Tax Day is tomorrow. All Americans should calculate how much of their income is going to the government — federal, state, and local — and ask themselves: am I willingly giving up this money?
When a robber takes your property, this is classified as theft. Many libertarians argue that taxation is legalized theft, theft by the voting majority. If voters and the government decide to tax you (take your property), you have no choice but to pay. People often complain about eminent domain, but at least the property owners are legally required to be paid fair value for their property.
Are Americans getting fair value for the property we are giving to the federal government in income taxes? Now, many Americans willingly pay taxes as a part of our nation’s social contract, and almost all Americans are willing to pay for some levels of service. Very few people believe in no taxes.
But, the question becomes, if the government is taking much more of your property than you believe is necessary for an effective government, is that legalized theft?
In almost every circumstance, Americans’ largest share of taxes goes to the federal government, despite almost every tangible government service (schools, roads, public safety, libraries, parks, environmental protection) being primarily funded and operated by local governments. Most Americans agree on the need to fund these local services we all use.
Are average Americans getting a reasonable return for their massive personal investments in the federal government?
In most instances, the answer is no — and for many millennials, the answer is hell no.
For young Americans, the FICA taxes we pay for Social Security and Medicare are almost entirely going to service current users of those programs. The financial future of both programs is shaky and will require either more taxes or fewer benefits to become sustainable.
Most generations before us are actually a huge return on the money they invested in Social Security and Medicare; some estimates show recipients getting more than three times as much as they paid in. For the younger generation, the opposite could be true.
That’s why it’s almost impossible to argue that these FICA taxes are not generational theft, or at least partial theft. If the government promises to save your money for you for retirement, then gives it to other people with no sustainable plan to return it to you, that seems pretty close to legalized theft.
But what about services from the rest of the federal government?
Outside of entitlement programs like Social Security and Medicare (which millennials may not get), the average American sees very little benefit from the federal government in their day-to-day lives. Can you name what you get from the federal government? In most cases, what Americans believe is being done by the federal government is actually being done by the states and localities.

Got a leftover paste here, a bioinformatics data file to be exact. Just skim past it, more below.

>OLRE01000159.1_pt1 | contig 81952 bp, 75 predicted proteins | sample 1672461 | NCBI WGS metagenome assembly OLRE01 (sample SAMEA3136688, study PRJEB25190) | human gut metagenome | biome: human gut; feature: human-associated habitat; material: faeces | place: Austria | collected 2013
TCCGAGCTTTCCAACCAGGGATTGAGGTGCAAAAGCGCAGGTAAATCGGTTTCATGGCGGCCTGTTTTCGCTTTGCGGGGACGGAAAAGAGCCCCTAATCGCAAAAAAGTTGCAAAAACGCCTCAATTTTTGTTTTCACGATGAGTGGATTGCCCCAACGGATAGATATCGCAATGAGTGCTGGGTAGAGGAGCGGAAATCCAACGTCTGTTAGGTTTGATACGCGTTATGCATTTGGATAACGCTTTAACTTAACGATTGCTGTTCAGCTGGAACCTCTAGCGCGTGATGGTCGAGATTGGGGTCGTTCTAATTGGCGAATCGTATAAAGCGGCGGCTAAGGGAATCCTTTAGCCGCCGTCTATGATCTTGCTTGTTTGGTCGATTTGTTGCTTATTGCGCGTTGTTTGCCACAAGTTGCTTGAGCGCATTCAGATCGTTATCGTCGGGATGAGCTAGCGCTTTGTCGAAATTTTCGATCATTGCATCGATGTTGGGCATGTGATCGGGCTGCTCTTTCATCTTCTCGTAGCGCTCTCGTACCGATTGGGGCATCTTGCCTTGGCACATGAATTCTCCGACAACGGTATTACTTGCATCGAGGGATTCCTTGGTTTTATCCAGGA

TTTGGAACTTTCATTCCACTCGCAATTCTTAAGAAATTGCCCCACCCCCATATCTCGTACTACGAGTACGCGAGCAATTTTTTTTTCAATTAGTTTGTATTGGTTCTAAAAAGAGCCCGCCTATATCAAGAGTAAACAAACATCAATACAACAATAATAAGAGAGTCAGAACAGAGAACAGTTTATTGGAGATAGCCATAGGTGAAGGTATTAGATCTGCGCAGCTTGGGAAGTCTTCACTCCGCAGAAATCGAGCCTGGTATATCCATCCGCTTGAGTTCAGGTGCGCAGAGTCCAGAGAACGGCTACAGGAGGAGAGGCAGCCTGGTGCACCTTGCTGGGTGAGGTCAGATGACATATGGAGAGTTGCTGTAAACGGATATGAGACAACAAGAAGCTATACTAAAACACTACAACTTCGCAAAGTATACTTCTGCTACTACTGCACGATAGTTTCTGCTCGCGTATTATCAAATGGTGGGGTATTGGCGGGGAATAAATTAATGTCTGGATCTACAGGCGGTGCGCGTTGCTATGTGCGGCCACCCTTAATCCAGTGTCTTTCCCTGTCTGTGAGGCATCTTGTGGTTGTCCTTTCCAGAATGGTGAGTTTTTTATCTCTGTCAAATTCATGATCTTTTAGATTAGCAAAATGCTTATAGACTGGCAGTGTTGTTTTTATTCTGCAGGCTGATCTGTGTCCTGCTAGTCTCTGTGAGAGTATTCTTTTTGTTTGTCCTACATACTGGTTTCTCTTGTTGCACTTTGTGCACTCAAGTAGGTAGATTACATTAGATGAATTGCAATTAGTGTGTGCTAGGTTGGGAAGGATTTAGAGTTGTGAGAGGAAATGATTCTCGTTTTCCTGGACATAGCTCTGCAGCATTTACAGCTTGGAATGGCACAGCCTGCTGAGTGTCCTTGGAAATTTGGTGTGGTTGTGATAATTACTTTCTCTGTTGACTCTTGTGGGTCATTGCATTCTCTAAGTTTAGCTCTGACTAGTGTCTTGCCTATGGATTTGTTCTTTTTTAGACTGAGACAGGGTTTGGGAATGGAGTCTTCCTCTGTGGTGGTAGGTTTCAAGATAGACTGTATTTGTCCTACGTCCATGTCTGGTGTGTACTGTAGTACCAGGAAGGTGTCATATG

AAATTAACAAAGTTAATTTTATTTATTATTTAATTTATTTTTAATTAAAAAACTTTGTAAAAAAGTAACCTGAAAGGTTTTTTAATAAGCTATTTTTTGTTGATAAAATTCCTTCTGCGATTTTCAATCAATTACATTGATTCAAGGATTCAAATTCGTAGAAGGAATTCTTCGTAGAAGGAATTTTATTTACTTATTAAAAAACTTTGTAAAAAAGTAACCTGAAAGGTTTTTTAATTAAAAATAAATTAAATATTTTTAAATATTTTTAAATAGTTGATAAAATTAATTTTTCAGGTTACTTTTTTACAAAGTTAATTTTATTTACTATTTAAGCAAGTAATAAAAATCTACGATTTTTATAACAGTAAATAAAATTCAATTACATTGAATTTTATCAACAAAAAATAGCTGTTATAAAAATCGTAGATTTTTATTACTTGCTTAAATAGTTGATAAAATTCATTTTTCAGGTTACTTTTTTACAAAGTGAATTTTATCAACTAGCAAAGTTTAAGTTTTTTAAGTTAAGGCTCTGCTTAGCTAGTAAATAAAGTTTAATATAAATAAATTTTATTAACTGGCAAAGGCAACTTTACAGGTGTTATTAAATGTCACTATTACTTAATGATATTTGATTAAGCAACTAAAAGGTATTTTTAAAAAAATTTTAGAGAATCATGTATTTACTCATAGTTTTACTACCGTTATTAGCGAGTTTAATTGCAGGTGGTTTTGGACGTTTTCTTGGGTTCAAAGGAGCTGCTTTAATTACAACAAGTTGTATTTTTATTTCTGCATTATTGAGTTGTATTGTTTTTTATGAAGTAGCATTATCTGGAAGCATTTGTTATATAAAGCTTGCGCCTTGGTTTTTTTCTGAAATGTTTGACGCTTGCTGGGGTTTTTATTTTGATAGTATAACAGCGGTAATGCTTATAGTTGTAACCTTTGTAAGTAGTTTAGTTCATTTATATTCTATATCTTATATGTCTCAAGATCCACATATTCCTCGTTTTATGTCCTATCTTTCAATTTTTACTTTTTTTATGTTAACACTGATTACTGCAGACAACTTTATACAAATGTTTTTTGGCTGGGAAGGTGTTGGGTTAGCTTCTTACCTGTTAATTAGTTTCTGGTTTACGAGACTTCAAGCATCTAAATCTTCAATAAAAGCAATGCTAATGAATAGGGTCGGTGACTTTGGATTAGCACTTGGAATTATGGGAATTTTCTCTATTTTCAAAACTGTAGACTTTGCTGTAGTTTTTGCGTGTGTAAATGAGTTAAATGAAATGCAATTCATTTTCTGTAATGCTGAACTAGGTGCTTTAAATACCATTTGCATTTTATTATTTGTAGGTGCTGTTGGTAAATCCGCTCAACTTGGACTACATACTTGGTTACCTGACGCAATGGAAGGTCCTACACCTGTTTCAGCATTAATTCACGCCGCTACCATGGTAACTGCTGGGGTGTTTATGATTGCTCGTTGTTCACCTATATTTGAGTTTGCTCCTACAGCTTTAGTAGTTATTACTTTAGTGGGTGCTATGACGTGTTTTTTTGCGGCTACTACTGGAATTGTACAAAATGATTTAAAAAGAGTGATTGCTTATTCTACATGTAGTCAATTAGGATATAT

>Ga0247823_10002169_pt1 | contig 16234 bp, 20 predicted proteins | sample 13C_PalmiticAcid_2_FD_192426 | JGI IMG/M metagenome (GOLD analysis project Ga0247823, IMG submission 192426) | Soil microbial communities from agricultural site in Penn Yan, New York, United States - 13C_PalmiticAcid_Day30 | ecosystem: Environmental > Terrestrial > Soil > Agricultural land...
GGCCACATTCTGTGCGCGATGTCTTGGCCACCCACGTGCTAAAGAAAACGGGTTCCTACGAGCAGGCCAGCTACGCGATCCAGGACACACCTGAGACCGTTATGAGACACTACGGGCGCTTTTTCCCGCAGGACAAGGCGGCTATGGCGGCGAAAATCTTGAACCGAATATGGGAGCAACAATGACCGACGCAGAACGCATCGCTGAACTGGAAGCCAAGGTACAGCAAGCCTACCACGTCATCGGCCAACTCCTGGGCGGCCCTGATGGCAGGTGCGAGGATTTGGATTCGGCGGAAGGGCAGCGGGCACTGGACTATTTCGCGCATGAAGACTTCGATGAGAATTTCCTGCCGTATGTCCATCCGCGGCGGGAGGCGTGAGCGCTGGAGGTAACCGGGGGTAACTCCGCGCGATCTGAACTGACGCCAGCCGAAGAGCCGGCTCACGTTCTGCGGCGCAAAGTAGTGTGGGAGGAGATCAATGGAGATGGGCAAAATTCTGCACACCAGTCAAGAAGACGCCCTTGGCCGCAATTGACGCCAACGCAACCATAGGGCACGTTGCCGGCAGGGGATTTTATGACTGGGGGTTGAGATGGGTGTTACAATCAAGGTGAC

Schools? Funded almost completely by local taxes and state taxes. In most areas, schools are funded through property taxes, sales taxes, and/or local income taxes. This is directly from the federal Department of Education website, “ED’s share of total education funding in the U.S. is relatively small.”
Roads? Built and funded almost entirely by states and localities. The federal government’s investment in roads has been shrinking with the diminishing gas tax revenue, which further illustrates the point. Americans pay federal gas taxes to invest in roads, so practically none of your income taxes go to roads.
Helping the poor? All levels of government invest in this, including the federal government, and welfare makes up around 10 percent of the federal budget. Outside of welfare, there are also federal programs to feed low-income children, Medicaid for healthcare for low-income Americans, and Veterans’ aid and benefits. All combined, this is well under 20 percent of federal spending. Most Americans are okay with this level of assistance, although conservatives wish the aid wasn’t managed by the federal bureaucracy and instead block-granted to the states; this would result in more money for the aid and less for the high administrative costs to manage it.
National security? This is one almost entirely handled by the federal government. 16 percent of our budget goes to national defense and national affairs. Almost all Americans are willing to pay for safety, but they don’t want it to be a blank check. A Pentagon study showed they could easily save $125 billion over five years, just by cutting waste. $25 billion per year is almost 1 percent of the federal budget. Imagine if there was an external audit of the Pentagon.
Protecting the environment and upholding health standards? Every state and most localities are already doing this, and they are much closer to potential problems. Some problems cross jurisdictions and need federal coordination.
The federal government does many, many other things, and if you cut those programs, someone will inevitably be upset. The reality is that they can either be done privately through charity or by local governments, who are much more likely to be more fiscally responsible.
Unless you are willingly giving up your money to the government for every one of these programs, on some level, it is legalized theft. Our form of government can’t please everyone, and people will disagree on spending priorities. However, it’s important for politicians to remember it is not their money. It’s not their property. It’s our property we give up to fund those programs and policies which we cannot easily do alone or with private industry.